In counties without a dedicated state dog warden, Vogel said that local governments will be forced to respond to more and more dog-related incidents if license fees are raised.
“The burden falls back on the local townships, local police departments or state police for somebody to come out and catch a dog running down the street someplace,” Vogel said. “It’s just a very imperative situation that we find the money somehow to get the situation rectified.”
At least some of the state’s dog wardens have also publicly asked for more money to fund the Bureau of Dog Law Enforcement’s day-to-day operations. Megan Horst, the state’s Region VII supervisor and dog warden for Lancaster County, wrote in a March 2021 op-ed that the bureau “can’t fill critical vacancies” even with funding transfers from other areas of the state budget.
“An inexpensive dog license makes a big difference in what happens to stray dogs,” wrote Horst. “Without a dog license fee increase, who will inspect these kennels? Who will discover these dogs? Without a fee increase through the Legislature, dogs will suffer, and no one will be there to be their voice.”
But even after years of advocating for updates to the state’s Dog Law, the changes have yet to materialize, leaving the Bureau of Dog Law Enforcement at a crossroads. Redding told City & State that Gov. Tom Wolf’s administration and state lawmakers were “within inches” of reaching an agreement this year to raise dog licensing fees, but that agreement ultimately wasn’t included in the state’s latest budget package.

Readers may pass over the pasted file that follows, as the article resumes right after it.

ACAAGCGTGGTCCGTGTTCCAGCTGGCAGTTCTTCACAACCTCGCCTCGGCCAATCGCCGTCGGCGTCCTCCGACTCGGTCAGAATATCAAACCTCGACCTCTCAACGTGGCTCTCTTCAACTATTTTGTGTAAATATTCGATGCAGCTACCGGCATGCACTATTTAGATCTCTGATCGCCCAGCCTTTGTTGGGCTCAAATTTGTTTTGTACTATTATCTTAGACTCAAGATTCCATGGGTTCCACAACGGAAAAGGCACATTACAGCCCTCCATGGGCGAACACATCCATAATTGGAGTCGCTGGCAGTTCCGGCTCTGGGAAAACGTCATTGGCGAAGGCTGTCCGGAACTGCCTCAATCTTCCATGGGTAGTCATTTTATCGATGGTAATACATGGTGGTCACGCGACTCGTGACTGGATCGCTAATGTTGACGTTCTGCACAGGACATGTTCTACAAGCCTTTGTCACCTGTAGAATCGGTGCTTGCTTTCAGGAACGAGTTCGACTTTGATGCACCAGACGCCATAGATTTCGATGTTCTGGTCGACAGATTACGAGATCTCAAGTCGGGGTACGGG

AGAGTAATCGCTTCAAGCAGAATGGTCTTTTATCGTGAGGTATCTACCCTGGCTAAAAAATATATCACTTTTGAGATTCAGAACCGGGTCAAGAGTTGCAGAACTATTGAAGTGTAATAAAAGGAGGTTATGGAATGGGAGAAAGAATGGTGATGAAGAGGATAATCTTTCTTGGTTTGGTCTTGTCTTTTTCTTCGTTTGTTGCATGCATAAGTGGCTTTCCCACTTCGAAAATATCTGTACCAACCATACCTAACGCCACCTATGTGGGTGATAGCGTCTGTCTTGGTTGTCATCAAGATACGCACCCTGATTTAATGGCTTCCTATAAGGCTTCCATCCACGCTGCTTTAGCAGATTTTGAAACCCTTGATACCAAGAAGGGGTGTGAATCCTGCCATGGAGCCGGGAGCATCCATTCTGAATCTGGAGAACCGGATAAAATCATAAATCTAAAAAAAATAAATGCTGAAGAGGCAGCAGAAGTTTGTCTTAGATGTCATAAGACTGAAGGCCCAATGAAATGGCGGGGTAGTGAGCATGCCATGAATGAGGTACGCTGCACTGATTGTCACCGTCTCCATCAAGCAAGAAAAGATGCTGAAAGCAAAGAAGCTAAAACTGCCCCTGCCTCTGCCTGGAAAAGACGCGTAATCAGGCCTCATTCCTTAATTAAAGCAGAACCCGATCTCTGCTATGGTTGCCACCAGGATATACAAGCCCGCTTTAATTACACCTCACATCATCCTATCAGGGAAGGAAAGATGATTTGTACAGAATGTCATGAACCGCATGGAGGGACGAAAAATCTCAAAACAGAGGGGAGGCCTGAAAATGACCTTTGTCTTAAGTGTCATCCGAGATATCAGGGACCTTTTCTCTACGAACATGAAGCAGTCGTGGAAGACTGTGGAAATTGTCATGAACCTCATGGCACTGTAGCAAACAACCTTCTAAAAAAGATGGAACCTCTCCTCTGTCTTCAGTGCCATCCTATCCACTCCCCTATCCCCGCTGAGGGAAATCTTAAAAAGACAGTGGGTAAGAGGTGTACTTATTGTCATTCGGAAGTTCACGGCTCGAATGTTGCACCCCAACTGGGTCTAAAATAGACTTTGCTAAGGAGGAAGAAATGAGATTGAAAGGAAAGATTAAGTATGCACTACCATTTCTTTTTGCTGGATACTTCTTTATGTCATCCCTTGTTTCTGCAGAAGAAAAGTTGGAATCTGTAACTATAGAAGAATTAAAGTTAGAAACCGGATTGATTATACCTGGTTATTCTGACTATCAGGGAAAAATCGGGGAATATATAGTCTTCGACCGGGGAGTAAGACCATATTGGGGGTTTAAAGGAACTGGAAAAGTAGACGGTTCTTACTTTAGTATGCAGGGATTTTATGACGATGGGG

He said that a general wariness over increasing fees, coupled with a belief that the Department of Agriculture should be doing more to get dogs licensed, likely led to the agreement stalling.
And even if the department ramps up its canvassing operation and goes door-to-door to encourage people to license their pets, the funding problem is likely to continue until state lawmakers approve new dog license prices and enshrine them in state law.
“There’s a lot of folks that believe that there’s a lot more dogs out there than we license and they ought to be licensed, and then once you get all of those dogs licensed, then you come back and ask for the fee increase. It’s just not realistic, and it’s not like we haven’t been trying,” Redding said. “This is not a new phenomenon. This has been a multi-year, multi-administration challenge.”
And at least some dog owners, like Herbert, think a small fee increase is more than reasonable.
“I have a house full of dogs and I run a rescue. I feel like paying our fair share as pet owners to make sure that our communities are healthier and safer is not too much to ask.”